Community:

Assumption Abbey is a community of men. Individual monks do not own anything in their own name. All things are owned by the community. Its resources are used for the good of all in the monastery. Monks form a community of faith in Jesus Christ united in love for each other. Monks witness to people about the importance of community. They also witness to the necessity to make a clear and public witness to community. Monks make vows that bind them to the Lord in a special way. In this way they witness to all about the necessity to relate to the Lord and belong to the community of the Church. In all aspects of life, people are meant to live communal lives, not isolated ones.

Communal Prayer:

In a Benedictine monastery, God is in charge with the Abbot as the human authority. Communal prayer is an essential part of a Benedictine monastery. So, at Assumption Abbey, the monks gather five times a day for prayer. We thank God for his gifts to humanity and we intercede for the needs of people. This gives witness that everyone should pray often each day. In a busy world, the frequent communal prayer of monks reminds people of the necessity to pray daily and participate in the public worship of the Church, at least on Sundays. It means sacrificing so that one will live this necessary Gospel value. The Church encourages monks to share their prayer and worship with the public. Some lay people formalize a relation as oblates, sharing in our spiritual life and good works. Others participate in Partners in Prayer, receiving and praying a shortened form of morning and evening prayer which we offer free of charge. Anyone can subscribe to this by contacting the Abbey.

Lectio Divina (Holy Reading):

One of our priorities at Assumption Abbey is to set aside time for each monk to read Scripture and reflect upon it. This helps him to absorb its meaning and apply it to life. Being taught by God in this way is essential for a monk to follow the Lord. Lectio divina is a prayerful time. Private prayer is another essential aspect of Benedictine monastic life.

Obedience

There is a lot of obedience in a healthy community. People respond to the needs of each other, the younger are taught the ways of monastic life and the older are cared for. Monks, called by God’s grace, freely choose to live under the Rule of St. Benedict and an Abbot. Obedience in a monastery is interwoven and made real in the monk’s obedience to the monastic Rule, to the demands of daily life, to the Abbot and to fellow monks. Obedience is not something abstract, it is rooted in responding to daily life and what the daily situation calls forth from each of us.

Silence:

How does one keep the values of the world from becoming overwhelmingly dominant? Television, radio, iPods, etc. keep us inserted in the values and way of life established by the world. A monastery needs to establish its own values. Silence is a discipline monks practice to help them break free from being swallowed up by the world and its values. It fosters awareness of God, the self and the world. From after Compline until the morning work begins, there is silence at Assumption Abbey. In silent presence to God, to self and to the world one can begin to become free of the world’s ways and take on God’s way of living.

Celibacy:

Like marriage, celibacy is a way of loving. Jesus in the gospels speaks of those who “have renounced marriage for the sake of the kingdom of heaven”. According to St. Paul, celibacy ideally frees a person to more fully devote himself to the things of God. Celibacy is an integral part of monastic life. Celibacy says NO to promiscuous sexual values. It says sexuality must be lovingly disciplined by God’s laws and properly integrated into one’s person. A healthy celibate person forms good mutually nourishing friendships that meet the need for intimacy. Celibacy is a fulfilling and mature way of loving God, self and others.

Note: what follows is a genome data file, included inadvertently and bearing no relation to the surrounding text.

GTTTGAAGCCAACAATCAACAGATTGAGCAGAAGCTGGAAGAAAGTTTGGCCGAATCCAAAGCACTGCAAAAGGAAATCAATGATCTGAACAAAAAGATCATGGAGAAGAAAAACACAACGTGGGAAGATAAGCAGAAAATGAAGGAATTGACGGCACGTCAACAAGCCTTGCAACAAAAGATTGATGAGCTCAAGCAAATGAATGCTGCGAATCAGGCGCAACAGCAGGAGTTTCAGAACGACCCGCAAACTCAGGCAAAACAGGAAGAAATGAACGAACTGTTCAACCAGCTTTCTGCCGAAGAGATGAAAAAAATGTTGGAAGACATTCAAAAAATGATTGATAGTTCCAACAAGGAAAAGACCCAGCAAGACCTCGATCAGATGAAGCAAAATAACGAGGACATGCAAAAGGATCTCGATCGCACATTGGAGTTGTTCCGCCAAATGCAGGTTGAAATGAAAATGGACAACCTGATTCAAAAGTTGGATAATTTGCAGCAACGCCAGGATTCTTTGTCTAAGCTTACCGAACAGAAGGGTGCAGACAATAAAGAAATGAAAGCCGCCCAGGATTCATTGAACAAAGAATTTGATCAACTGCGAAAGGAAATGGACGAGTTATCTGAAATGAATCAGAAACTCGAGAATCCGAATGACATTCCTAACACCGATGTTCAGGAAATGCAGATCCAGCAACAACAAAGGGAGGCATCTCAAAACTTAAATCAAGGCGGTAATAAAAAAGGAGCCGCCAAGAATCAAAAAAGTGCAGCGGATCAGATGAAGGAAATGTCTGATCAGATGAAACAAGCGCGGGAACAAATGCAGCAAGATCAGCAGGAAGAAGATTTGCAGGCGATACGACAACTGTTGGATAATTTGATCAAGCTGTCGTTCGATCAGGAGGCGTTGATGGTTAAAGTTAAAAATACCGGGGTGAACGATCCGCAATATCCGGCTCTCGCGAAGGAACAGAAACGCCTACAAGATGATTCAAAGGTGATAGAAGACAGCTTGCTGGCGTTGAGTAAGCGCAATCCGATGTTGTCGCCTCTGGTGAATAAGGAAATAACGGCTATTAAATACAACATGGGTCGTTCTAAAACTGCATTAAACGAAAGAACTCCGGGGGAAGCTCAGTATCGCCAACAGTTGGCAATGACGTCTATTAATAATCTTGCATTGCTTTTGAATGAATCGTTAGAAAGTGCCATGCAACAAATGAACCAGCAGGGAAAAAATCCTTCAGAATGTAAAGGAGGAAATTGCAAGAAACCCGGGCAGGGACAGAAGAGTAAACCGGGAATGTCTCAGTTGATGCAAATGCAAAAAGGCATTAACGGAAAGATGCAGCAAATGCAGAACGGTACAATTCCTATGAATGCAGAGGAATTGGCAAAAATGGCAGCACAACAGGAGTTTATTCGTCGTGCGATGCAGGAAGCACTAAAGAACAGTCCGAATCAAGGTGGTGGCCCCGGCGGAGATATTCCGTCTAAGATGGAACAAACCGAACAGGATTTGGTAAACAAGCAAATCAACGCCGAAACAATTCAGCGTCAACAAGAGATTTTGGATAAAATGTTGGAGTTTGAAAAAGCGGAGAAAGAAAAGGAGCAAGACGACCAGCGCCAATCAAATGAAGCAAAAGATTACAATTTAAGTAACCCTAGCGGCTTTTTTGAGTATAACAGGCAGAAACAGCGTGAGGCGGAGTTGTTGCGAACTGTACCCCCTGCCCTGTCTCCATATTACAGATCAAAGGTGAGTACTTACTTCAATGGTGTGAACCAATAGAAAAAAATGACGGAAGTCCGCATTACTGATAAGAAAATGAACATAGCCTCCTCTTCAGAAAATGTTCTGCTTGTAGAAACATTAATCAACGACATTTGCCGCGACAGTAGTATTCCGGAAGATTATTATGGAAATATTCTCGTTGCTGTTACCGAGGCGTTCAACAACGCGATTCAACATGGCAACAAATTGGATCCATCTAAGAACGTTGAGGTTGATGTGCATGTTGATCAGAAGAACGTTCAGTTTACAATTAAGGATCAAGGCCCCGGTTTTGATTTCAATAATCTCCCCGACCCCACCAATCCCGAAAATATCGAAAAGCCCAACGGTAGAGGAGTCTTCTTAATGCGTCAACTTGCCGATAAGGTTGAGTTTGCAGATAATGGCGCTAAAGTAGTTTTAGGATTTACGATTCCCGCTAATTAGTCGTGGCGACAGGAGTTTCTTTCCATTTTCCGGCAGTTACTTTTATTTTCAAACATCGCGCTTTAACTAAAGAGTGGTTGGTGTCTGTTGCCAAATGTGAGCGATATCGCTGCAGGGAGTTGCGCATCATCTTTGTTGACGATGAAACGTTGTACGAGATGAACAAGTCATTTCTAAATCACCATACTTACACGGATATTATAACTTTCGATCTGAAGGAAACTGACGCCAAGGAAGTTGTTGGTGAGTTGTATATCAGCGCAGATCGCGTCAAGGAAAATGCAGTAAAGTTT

About Us

The Benedictine Monks of Assumption Abbey are a community of religious men, baptized in Christ, and vowed to continue the mission of His Church. In the spirit of St. Benedict, the community conceives its purpose to be an active ministry on behalf of God. Simply put, we are a community of Benedictine monks who are praying and serving in varied ways to sanctify time, place and people.

Hospitality:

In chaper 53 of the Holy Rule, St. Benedict advises. “Let all guests arriving at the monastery be received as Christ Himself, for He will one day say, "I was a stranger and you took Me in." And let due honor be paid to all, especially, however, to those who are of the household of the faith - and to strangers. We invite people to come to our Communal Prayer and Eucharist. Individuals are welcome to come here to make a private retreat and join us in prayer and meals. Visitors receive a warm welcome.

Daughter House:

In 1960 Assumption Abbey sent monks to Bogotá, Colombia, where they formed a dependent Priory named Monasterio Benedictino de Tibatí. They operate two schools.  One is Colegio San Carlos which is a bilingual school for 1,300 students. The second is Colegio San Benito de Tibatí which enrolls 450 neighborhood boys and girls. The monks of Tibatí pay for 75% of the operating costs of Colegio San Benito. The present community of about a dozen monks at Tibatí consists of Colombians and North Americans. We hope this monastic community will eventually become independent as is the nature of Benedictine monasteries.

Assumption Abbey is a place where God, prayer, work and community are central. It is a place to which

a man is drawn by God wherein he works out his salvation by faith in Christ and serves humanity.

Monastic life is one of God’s gifts to the Church which affects the whole Church. Monastic life is for

healthy vibrant men.

A Benedictine monastery is something like a family. It is also not like a family. A Benedictine monastery is a community of men serving God and sharing all things in common. The Abbot is the human leader. Some are priests, some are brothers, all are Monks. Monastic life is a Gospel way of life centered on faith in Jesus Christ, Lord and Savior. It is a dynamic, challenging and rewarding way of life. Here are the values upon which monastic life at Assumption Abbey is based:

Work:

We monks engage in a variety of work—writing and giving conferences, hosting meetings for churches and other groups in the area. The Abbey Gift Shop has Abbey-made woodcrafts and soap, as well as a variety of other gift items. Abbey wines are also available. Some monks work in administration, maintenance, ranching and hospitality. Some of our work takes place away from the Abbey. For example, some monks who are priests serve as pastors of parishes, others are chaplains at hospitals, universities and convents. Some monks work outside the monastery serving God’s people and the Church. Work is an important part of a Benedictine monastery.